Two Sub-Area Master Plans
Two communities located within separate municipal sub-areas needed to develop comprehensive plans designed to support their mixed-use neighborhoods. A sub-area is a smaller area within a county’s comprehensive plan with specific land-use designations and public facilities planning guidelines. The plans had to comply with zoning laws and transportation needs while also meeting the interests of local residents, business owners, and developers. Each of these two communities had similar types of stakeholders in common. They included local small businesses, neighborhood and civic associations, environmental groups, real estate developers, property management companies, and city and county planning and transportation officials.
Issues and Goals
Sub-area 1: Twinbrook A million-square-foot mixed-use high-rise development with access to transit was approved near the Twinbrook section of Rockville, Maryland. Residents and other stakeholders wanted to preserve the character and amenities of their neighborhood, including parks, playgrounds, and public spaces. They also wanted easy access to the transit and retail elements of the new development. However, the approved plan offered limited pedestrian and vehicular options from the existing neighborhood.
Sub-area 2: Woodmont A bi-county planning agency wanted to revitalize the streetscape and commercial activity in Woodmont, an unincorporated urban area located in Bethesda, Maryland. This area was surrounded by three arterial roads, which formed a triangle. Three potential options were under consideration:.
1. Concentrate the high-rise mixed-use density along the arterial roads which created the boundaries of the triangle;
2. Place the high-rise buildings in the center of the triangle, with lower density developments extending out from the center toward the arterial roads; or
3. Develop some combination of the first two approaches.
In each of these cases, there was a need to develop a plan to both preserve and revitalize the adjoining neighborhoods. These plans had to comply with zoning regulations and road and rapid transit capacity while also remaining compatible with the interests of local communities, planning officials, and developers.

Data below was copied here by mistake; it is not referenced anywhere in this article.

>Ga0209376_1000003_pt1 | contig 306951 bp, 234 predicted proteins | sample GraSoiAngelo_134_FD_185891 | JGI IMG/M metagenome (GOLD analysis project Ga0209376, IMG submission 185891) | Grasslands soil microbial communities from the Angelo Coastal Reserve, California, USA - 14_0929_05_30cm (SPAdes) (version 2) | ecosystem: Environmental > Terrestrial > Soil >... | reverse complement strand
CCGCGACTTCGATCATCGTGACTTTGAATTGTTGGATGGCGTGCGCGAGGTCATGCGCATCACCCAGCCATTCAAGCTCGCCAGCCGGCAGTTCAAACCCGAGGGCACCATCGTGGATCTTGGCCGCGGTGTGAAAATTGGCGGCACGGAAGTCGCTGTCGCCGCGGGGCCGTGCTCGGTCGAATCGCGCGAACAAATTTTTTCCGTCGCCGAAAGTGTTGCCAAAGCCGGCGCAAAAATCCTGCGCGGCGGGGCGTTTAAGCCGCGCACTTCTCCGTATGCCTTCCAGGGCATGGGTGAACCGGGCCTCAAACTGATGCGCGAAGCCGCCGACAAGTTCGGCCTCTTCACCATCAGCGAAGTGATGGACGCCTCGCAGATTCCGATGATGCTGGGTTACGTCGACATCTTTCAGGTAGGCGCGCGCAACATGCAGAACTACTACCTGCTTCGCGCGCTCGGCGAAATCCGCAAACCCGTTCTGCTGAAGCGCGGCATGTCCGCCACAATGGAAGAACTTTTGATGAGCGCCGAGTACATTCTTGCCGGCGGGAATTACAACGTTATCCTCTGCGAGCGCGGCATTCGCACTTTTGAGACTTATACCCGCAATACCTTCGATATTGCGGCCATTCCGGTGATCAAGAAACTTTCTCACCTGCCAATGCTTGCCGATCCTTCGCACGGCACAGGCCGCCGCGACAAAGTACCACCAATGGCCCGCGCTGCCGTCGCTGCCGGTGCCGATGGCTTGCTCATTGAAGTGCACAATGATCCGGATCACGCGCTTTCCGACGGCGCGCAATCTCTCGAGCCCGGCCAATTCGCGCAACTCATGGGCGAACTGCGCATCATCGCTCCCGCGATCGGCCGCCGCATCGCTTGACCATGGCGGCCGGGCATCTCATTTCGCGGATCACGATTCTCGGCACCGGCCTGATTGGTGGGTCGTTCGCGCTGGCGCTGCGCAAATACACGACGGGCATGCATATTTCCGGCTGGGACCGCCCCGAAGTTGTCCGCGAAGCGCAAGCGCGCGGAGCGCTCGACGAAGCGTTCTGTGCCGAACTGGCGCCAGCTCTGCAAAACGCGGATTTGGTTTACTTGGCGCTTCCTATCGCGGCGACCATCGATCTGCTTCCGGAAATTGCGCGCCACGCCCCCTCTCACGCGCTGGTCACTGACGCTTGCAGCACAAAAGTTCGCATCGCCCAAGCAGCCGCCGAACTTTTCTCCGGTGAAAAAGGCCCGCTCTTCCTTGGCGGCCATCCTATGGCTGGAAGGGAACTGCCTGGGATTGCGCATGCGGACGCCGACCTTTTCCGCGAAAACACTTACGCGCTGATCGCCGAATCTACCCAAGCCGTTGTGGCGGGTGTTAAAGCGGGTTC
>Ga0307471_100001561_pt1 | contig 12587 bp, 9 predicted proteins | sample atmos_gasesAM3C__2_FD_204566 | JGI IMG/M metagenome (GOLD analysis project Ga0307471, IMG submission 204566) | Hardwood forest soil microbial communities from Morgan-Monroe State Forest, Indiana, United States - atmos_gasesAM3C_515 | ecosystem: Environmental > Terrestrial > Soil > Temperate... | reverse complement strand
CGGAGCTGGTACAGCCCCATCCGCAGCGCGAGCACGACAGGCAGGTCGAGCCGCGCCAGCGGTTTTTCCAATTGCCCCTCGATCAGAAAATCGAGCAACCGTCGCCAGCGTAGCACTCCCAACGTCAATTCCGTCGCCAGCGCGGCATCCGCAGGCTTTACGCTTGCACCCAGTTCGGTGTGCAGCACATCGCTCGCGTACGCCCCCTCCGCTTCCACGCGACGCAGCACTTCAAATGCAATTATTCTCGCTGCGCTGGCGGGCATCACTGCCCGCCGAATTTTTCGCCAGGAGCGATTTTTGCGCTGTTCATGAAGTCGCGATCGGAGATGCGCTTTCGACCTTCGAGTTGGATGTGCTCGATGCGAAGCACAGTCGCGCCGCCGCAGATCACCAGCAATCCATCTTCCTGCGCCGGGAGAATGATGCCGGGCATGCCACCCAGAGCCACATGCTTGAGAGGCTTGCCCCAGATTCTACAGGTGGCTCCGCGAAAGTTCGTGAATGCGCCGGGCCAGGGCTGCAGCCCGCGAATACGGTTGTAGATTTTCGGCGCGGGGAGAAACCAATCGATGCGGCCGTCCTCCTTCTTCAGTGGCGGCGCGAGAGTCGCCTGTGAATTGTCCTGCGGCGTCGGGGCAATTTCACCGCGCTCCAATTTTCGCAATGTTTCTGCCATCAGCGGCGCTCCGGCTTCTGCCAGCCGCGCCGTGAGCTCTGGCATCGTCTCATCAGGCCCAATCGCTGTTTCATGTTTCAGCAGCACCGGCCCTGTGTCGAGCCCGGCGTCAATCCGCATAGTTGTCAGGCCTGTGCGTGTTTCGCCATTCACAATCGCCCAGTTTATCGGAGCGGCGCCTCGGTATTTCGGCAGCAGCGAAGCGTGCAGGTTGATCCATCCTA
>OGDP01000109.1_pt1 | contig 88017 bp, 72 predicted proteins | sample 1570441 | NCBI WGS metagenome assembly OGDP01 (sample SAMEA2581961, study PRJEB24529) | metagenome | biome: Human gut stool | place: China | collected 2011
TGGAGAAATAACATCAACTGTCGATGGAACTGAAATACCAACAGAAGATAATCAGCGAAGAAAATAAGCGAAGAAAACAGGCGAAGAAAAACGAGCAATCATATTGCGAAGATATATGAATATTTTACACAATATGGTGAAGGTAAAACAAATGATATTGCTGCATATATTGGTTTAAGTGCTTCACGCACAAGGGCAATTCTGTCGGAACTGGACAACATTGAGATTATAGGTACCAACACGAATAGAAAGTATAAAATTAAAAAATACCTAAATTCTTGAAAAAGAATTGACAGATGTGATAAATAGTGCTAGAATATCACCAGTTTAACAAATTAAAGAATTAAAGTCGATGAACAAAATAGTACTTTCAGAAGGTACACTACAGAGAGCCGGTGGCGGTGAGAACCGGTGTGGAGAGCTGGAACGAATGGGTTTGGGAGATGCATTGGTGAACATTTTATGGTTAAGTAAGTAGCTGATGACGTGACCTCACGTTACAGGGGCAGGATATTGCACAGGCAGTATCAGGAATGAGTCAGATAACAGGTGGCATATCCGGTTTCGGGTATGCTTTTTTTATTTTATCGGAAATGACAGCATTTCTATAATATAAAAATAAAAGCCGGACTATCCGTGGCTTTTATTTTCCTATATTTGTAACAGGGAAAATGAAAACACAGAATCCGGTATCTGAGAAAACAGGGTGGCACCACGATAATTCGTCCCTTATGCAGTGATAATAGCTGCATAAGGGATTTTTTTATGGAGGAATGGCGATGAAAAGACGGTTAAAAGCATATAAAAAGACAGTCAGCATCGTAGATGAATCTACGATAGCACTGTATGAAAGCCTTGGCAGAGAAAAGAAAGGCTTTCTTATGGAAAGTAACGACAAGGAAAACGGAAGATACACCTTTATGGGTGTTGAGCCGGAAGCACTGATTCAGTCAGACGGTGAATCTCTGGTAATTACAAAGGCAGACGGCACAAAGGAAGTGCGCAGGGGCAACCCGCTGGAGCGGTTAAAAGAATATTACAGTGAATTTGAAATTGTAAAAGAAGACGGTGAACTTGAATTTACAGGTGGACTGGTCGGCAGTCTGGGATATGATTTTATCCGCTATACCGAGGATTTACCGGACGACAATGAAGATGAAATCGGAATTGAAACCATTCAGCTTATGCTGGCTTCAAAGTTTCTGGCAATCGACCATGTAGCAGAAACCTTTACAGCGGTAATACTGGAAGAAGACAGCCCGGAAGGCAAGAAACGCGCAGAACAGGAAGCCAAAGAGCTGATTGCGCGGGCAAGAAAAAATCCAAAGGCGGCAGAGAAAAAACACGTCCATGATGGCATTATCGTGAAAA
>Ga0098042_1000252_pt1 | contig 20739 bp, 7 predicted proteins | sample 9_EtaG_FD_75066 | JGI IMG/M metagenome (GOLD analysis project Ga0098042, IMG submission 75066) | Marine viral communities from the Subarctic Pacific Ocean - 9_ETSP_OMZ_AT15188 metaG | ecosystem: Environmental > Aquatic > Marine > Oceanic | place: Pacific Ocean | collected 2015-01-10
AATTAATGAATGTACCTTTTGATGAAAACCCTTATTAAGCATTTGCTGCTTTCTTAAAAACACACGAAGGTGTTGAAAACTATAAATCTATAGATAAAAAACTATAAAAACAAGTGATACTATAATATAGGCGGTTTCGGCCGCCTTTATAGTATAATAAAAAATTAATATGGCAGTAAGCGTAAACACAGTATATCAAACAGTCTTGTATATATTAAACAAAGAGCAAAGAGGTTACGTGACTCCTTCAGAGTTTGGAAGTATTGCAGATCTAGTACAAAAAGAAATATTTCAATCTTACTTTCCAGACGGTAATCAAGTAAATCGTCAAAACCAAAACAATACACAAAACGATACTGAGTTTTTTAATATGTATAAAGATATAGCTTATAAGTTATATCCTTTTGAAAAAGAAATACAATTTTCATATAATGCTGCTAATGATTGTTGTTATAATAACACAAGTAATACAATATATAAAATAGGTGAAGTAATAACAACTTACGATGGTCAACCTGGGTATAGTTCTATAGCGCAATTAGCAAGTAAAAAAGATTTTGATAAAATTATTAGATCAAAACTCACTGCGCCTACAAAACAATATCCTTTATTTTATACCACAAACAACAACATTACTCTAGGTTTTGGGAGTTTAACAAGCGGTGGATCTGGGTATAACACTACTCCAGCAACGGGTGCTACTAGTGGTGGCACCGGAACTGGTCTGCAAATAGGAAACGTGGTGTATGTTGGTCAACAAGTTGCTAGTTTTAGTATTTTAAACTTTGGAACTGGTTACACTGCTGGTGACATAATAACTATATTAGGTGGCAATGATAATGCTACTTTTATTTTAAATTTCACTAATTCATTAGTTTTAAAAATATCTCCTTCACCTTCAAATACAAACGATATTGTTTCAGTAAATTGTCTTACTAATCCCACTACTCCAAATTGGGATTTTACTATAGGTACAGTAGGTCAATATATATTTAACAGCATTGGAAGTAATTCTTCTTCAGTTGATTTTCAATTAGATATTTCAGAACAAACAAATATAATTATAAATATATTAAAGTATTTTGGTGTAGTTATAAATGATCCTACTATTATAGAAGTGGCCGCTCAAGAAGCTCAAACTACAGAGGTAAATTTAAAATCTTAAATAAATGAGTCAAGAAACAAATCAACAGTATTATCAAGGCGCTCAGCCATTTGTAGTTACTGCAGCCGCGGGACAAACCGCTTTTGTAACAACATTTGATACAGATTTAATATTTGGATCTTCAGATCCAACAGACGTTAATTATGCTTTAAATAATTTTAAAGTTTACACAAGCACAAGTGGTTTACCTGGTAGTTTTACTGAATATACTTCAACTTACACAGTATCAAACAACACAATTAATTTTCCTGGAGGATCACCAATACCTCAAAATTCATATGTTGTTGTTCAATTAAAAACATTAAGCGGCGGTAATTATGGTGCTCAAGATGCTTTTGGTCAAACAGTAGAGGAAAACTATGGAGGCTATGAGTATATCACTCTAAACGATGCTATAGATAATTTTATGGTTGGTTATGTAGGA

The local bi-county planning agency held six public meetings for Twinbrook and eight meetings for Woodmont. The agency presented pictures of actual streetscapes and computer-assisted images and schematic designs illustrating various streetscapes, densities, and elevations.
Working as the team lead for a community mediation center, we helped the agency engage the public to receive input on their preferred combinations of these elements. In between each public workshop, my team helped the planning agency to understand and interpret the public input. We learned that the agency staff were invested in what they saw as the “right” outcomes because they had studied it for so long. We also worked with the planning officials to design and frame the issues for the next public meeting.
After a series of these meetings where we involved and consulted with the public, a sense of their preferences about the new developments began to emerge. In Twinbrook, public input revolved around protecting and enhancing the existing parks, playgrounds, and pedestrian paths. Residents also expressed a preference for designing access roads and adding new pedestrian walkways to the transit-oriented development. A similar process was used in Woodmont, where public input showed a preference for increased public amenities, a lively street life, and density toward the center of the triangle away from the arterial roads.
• Through successful stakeholder collaboration and public involvement in land use decision-making, the mixed-use development plans in both sub-area neighborhoods were approved by the county council while also preserving the interests of all affected parties.
• The mixed-use comprehensive development plans for both sub-areas enjoyed widespread support because the agency worked hard, with our assistance, to address the needs and interests of the main stakeholder groups.
• The planning agency I worked with on the Woodmont project received an award for public participation from the regional chapter of the American Planning Association.